This article was written by James Wanzala August 6th 2014. I have edited it slightly to distinguish between investment co-operatives, housing co-operatives and a savings and credit co-operatives (Saccos). Many journalists confuse these types of co-operatives to them Saccos cover all types of co-operatives.
BY JAMES WANZALA Updated Wednesday, August 6th 2014 at 16:35 GMT +3
As industry players try to come up with various ways to address the high housing shortage in the country, Co-operatives are emerging as important stakeholders in housing provision. Currently, it is estimated that Kenya has an annual housing deficit of 200,000 units, with only 50,000 being constructed per year. Although still difficult to quantify, co-operatives are contributing significantly to the 50,000 units offloaded onto the market annually. While some of them are constructing houses for members at subsidised prices, a number of them are helping members to buy land to put up their own houses. Over the last few years, several co-operatives have come to be associated with the real estate sector in a big way. Below are some of the notable names shaking the sector:
Urithi Housing Co-operative
Urithi Housing Co-operative Society Ltd (UHCSL) is registered with the Ministry of Industrialisation and Enterprise Development “to address the housing challenges caused by the global recession that has constantly put a strain on majority to own assets like land and houses”. The co-operative acquires land at a low price and passes on the subsidised cost to the members. The profits realised from the sales to non-members is ploughed back to be earned by the members as dividends or/and value addition activities on the land. Urithi, Swahili word for inheritance, serves those who want to invest for the future, thereby giving inheritance to oneself as retirement package or to loved ones like spouses and children hence the slogan “Buy and Wait, Don’t Wait and Buy”. The objective of the co-operative is to help members get accommodation and live in a better environment where they also enjoy ancillary service such as roads, drainage, water and lighting at a reasonable price. Another objective is to provide facilities for physical and cultural recreation “and all such other matters as are usual, customary and desirous for building estates, blocks of flats or single dwellings”.
Some of its projects are Own-A-Room, Nakuru Olive Courts House and Kitengela Olive Ostrich. Own-A-Room is currently ongoing and will be completed by February 2015, with 308 investors benefiting from the studio houses being built.
Safaricom Investment Co-operative (SIC)
The co-operative was set up in February 2009, with less than 200 members, and a capital base of Sh 2 million. By last year, the co-operative was boasting of 1,400 members and a Sh308 million capital base. The co-operative was born out of the need by Safaricom staff to have a reliable channel through which they could pursue investments and acquire assets. In May last year, the co-operative launched the Blue Bells Garden Housing project in Mlolongo, its pioneer housing project. The Sh1 billion housing project is being put up on five hectares and will comprise 300 units – a mix of two- and three-bedroom units – to be built in two phases. The first phase will have 160 units while the second phase shall have 140 units. Enclosed within a gated community, the estate will provide spacious units with adequate spaces both within and outside, a recreational area where occupants will be able to relax, a playground for the children as well as a calm, conducive environment away from the city’s hustle and bustle. More than 50 per cent of the units have been sold off plan.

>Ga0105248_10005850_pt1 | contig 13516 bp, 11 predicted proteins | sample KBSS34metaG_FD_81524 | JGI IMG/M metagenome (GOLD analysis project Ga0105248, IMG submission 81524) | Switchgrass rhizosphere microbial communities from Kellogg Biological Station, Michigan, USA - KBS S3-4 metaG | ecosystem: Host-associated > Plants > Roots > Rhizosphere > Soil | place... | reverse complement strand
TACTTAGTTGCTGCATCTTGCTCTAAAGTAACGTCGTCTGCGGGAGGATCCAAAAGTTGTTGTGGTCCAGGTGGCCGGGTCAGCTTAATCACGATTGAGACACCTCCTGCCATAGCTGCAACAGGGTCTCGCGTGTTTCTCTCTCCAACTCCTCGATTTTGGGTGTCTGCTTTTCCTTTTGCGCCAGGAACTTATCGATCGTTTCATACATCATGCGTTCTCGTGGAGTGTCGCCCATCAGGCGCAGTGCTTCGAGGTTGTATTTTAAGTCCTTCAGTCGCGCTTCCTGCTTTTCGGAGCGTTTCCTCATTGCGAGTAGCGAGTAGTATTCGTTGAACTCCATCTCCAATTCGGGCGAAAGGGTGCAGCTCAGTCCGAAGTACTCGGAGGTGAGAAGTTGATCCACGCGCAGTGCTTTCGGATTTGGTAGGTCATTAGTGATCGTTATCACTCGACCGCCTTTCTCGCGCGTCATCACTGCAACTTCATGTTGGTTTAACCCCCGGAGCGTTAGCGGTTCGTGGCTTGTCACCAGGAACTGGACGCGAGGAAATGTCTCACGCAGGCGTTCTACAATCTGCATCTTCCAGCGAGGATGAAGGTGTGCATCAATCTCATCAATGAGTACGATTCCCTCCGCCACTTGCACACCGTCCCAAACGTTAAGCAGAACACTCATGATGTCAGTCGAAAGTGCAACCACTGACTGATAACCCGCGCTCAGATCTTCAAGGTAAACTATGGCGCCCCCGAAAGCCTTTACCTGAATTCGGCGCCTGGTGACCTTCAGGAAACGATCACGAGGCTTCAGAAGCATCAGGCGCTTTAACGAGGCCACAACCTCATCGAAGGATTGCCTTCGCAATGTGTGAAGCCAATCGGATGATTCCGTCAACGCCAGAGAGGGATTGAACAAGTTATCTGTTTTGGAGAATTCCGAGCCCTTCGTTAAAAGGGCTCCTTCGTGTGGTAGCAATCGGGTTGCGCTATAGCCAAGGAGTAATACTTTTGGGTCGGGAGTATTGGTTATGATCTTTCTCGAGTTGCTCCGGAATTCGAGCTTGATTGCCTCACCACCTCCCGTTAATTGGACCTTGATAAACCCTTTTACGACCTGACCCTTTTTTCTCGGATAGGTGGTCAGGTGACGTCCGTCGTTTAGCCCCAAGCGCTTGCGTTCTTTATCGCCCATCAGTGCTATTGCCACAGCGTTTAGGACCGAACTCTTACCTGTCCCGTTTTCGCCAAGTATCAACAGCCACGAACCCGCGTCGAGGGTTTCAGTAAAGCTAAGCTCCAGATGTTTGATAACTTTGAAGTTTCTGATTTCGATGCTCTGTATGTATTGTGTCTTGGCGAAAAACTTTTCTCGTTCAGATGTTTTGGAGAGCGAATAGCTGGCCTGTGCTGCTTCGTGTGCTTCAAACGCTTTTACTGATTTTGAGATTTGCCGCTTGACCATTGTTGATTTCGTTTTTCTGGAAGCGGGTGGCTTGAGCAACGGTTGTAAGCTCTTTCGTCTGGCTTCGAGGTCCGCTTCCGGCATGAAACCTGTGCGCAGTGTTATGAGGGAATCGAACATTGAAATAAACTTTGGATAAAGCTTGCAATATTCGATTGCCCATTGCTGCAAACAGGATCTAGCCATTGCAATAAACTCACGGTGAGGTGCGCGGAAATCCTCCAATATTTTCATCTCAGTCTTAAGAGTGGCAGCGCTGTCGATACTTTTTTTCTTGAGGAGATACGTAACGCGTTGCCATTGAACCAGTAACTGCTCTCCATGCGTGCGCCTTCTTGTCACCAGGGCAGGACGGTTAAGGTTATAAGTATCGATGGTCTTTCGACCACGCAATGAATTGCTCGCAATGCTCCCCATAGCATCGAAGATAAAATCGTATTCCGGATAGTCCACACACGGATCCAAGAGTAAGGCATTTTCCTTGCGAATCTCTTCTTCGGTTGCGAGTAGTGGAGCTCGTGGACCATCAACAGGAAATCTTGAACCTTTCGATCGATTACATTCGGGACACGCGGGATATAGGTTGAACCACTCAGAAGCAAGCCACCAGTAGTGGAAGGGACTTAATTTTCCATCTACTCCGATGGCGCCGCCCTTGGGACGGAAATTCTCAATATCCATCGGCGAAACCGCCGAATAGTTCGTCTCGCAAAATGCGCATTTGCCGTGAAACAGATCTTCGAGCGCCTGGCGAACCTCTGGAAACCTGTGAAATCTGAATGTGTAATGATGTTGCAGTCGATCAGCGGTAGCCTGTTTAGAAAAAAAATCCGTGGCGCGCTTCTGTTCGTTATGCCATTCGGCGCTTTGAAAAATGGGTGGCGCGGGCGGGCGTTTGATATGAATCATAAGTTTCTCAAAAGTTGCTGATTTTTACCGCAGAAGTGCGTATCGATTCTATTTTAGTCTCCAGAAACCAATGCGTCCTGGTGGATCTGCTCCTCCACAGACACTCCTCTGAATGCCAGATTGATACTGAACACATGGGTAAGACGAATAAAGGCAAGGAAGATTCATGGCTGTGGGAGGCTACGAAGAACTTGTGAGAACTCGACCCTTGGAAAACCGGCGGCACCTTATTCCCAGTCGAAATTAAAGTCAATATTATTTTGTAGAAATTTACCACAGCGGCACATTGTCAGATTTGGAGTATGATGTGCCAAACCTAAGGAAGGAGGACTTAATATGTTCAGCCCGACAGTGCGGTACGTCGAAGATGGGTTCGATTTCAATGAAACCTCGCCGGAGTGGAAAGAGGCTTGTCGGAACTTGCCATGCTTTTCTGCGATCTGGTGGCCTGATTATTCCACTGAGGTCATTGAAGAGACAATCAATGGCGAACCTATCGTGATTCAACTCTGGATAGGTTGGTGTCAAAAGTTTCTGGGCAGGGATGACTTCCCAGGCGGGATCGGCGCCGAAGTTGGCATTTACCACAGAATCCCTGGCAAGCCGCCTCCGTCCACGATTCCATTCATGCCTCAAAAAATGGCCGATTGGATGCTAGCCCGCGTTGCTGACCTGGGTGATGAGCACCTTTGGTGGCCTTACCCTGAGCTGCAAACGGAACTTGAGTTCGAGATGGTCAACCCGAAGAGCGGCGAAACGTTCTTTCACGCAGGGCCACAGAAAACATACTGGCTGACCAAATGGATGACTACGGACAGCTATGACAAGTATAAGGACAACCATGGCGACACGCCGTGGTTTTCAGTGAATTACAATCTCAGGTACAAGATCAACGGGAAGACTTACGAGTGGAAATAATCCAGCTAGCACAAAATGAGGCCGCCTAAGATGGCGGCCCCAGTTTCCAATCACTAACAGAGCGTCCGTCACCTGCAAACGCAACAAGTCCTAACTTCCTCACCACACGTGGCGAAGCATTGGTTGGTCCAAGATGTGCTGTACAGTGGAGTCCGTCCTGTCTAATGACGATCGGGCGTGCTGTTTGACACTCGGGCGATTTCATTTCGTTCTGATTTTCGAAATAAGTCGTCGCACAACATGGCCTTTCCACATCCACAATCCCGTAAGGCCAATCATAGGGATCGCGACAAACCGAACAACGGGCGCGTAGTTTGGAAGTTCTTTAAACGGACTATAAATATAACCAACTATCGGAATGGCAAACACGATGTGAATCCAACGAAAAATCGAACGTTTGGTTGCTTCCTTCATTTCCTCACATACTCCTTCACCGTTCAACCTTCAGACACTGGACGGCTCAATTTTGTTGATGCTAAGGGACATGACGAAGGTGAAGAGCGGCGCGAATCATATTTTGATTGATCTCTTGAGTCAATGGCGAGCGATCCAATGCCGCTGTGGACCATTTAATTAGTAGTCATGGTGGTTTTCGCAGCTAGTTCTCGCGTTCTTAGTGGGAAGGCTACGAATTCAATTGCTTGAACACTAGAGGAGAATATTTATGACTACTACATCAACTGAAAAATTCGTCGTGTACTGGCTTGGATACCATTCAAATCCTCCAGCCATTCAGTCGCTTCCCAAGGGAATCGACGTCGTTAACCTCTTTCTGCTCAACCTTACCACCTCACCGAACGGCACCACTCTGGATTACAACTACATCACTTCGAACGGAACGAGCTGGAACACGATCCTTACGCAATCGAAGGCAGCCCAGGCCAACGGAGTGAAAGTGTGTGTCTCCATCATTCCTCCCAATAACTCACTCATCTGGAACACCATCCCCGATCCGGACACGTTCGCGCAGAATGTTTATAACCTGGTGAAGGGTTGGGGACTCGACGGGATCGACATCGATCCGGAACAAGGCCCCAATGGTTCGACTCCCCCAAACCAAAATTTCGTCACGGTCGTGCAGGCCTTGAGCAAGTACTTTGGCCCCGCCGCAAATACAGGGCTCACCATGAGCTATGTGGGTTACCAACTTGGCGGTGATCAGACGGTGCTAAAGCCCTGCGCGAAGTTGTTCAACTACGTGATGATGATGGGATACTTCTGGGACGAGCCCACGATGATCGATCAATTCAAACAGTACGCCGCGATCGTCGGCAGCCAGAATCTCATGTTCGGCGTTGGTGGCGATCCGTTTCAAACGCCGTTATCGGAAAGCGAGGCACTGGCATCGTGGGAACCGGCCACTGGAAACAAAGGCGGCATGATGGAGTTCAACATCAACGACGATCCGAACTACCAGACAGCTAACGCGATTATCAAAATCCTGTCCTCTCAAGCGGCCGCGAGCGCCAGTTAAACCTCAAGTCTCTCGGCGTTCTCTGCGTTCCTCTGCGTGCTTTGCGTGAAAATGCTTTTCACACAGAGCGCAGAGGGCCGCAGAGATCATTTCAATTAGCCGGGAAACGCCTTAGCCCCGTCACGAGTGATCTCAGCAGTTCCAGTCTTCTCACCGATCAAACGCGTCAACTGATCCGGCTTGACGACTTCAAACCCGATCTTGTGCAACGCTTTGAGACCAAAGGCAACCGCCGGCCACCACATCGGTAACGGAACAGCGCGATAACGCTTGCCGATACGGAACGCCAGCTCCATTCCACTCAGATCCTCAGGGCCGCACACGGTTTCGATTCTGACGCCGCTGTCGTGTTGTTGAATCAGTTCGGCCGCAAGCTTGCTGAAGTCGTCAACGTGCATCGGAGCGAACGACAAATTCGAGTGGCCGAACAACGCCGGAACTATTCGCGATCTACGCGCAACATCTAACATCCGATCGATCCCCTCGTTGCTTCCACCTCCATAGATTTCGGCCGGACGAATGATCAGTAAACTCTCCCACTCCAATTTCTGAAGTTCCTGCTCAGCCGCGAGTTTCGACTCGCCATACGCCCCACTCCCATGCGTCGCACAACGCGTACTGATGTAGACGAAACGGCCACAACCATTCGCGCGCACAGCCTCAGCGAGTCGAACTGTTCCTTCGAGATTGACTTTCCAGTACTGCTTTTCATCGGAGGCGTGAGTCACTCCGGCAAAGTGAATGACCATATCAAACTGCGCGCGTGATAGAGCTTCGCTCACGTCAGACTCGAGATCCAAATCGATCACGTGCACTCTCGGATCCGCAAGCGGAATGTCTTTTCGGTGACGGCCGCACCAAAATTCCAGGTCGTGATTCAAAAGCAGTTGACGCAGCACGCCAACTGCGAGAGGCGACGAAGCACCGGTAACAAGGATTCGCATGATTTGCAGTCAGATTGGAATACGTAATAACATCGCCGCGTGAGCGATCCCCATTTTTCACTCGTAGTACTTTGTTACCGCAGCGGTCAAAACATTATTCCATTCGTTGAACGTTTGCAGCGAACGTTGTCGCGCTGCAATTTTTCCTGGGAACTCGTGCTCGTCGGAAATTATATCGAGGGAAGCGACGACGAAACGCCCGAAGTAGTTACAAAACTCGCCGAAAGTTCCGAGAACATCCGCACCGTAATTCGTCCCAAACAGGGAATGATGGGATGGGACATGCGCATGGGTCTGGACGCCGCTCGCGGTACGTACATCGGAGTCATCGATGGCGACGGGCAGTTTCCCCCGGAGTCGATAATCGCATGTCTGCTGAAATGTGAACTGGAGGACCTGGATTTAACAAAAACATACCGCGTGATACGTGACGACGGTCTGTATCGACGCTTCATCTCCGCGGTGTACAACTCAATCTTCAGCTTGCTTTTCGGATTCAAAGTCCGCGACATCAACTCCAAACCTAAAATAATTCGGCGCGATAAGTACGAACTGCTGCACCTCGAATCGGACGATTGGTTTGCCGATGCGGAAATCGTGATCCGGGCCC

Airport Housing Co-operative Society
Airport Housing Co-operative Society was formed in 2007, with its registered offices being at the Jomo Kenyatta International Airport. The society has grown through the years and has over 500 active members and is still growing. Ninety nine per cent of its members are employees of the Kenya Airports Authority. Three hundred members of Airport Housing Co-operative Society Limited are set to build their own houses on 100-acre scheme in Kaputiei in Isinya, Kajiado County, and more schemes are on the way. Currently, its two projects are Malindi and Katani, which involve selling parcels of land to members. The society hasn’t started building houses yet, but it finances housing projects and is looking forward to start building houses and selling them at reasonable prices, according to vice-chairman Rodgers Manana. In this arrangement, members develop their own plots under controlled scheme. The society plans to have a presence in all the 47 counties.
Kamuthi Housing Co-operative
Kamuthi Housing has been buying large tracts of land in prime areas on the outskirts of Nairobi and selling to members who put up their own houses. This co-operative was originally called Kahawa Farmers Co-operative Society. It was registered in 1964 with the aim of purchasing land from a colonial settler. The land was located off Kamiti Road between Githurai 44 and present-day Kahawa West Estate.
One of its well-known housing projects is the Sh1.8 billion Buffalo Hills Leisure and Golf Village in Kilimambogo, Kiambu County. Co-operative members have bought land in the project with the aim of putting up their own houses.
Read more at: http://www.standardmedia.co.ke/business/article/2000130725/the-sacco-revolution?pageNo=4
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